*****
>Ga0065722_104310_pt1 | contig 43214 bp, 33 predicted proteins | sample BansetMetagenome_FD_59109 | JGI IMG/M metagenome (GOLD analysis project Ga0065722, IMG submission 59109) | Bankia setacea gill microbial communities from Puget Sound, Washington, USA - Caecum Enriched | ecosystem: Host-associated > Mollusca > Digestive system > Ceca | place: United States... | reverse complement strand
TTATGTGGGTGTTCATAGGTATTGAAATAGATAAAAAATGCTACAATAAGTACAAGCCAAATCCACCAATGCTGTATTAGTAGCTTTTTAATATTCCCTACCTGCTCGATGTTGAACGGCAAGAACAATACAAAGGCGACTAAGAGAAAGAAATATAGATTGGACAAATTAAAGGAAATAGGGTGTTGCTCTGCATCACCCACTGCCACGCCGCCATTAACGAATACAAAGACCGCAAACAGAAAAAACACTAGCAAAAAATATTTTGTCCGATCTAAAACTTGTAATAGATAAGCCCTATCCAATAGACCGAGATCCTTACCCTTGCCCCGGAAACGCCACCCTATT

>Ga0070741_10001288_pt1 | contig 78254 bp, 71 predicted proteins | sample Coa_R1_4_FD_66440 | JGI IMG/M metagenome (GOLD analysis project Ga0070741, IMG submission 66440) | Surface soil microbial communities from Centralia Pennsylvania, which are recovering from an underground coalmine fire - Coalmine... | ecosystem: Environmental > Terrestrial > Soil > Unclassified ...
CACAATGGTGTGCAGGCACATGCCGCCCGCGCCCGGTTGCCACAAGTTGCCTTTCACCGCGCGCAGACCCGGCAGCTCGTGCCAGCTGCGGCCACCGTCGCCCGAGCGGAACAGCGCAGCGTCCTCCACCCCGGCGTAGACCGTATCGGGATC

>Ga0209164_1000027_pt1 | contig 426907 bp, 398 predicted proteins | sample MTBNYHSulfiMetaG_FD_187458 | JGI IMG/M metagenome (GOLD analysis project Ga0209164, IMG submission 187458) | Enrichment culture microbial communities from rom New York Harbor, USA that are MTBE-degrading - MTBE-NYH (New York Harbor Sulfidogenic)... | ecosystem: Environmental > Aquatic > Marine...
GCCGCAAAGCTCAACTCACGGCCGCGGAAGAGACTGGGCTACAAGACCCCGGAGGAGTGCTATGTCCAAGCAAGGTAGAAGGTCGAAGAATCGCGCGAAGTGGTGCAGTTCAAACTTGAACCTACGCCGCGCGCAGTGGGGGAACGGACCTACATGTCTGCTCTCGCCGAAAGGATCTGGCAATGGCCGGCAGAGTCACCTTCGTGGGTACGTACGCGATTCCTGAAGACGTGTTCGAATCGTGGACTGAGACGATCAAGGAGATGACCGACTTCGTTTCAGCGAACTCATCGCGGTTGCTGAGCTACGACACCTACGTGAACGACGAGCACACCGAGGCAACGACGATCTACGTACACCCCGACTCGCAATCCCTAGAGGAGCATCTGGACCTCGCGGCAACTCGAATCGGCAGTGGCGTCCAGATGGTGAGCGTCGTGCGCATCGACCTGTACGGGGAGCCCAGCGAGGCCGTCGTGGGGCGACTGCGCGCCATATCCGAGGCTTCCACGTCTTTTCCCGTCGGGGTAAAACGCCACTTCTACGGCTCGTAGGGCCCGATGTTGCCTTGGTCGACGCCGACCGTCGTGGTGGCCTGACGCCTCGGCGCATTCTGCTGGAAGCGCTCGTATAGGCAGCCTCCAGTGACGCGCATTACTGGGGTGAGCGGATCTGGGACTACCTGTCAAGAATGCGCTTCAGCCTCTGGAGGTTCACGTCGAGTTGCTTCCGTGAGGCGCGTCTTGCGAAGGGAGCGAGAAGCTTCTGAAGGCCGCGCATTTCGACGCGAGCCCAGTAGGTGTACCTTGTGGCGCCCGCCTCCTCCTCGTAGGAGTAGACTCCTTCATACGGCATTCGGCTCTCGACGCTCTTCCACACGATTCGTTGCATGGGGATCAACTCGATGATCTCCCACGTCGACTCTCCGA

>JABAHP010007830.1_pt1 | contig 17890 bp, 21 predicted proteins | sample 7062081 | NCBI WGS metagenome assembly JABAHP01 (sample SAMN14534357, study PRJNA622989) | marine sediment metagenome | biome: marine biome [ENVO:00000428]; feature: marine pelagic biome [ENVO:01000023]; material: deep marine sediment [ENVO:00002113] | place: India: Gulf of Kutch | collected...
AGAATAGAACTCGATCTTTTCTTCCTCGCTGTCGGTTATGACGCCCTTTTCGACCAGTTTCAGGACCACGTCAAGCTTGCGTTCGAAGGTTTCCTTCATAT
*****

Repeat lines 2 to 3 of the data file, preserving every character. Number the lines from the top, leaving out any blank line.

TTATGTGGGTGTTCATAGGTATTGAAATAGATAAAAAATGCTACAATAAGTACAAGCCAAATCCACCAATGCTGTATTAGTAGCTTTTTAATATTCCCTACCTGCTCGATGTTGAACGGCAAGAACAATACAAAGGCGACTAAGAGAAAGAAATATAGATTGGACAAATTAAAGGAAATAGGGTGTTGCTCTGCATCACCCACTGCCACGCCGCCATTAACGAATACAAAGACCGCAAACAGAAAAAACACTAGCAAAAAATATTTTGTCCGATCTAAAACTTGTAATAGATAAGCCCTATCCAATAGACCGAGATCCTTACCCTTGCCCCGGAAACGCCACCCTATT

>Ga0070741_10001288_pt1 | contig 78254 bp, 71 predicted proteins | sample Coa_R1_4_FD_66440 | JGI IMG/M metagenome (GOLD analysis project Ga0070741, IMG submission 66440) | Surface soil microbial communities from Centralia Pennsylvania, which are recovering from an underground coalmine fire - Coalmine... | ecosystem: Environmental > Terrestrial > Soil > Unclassified ...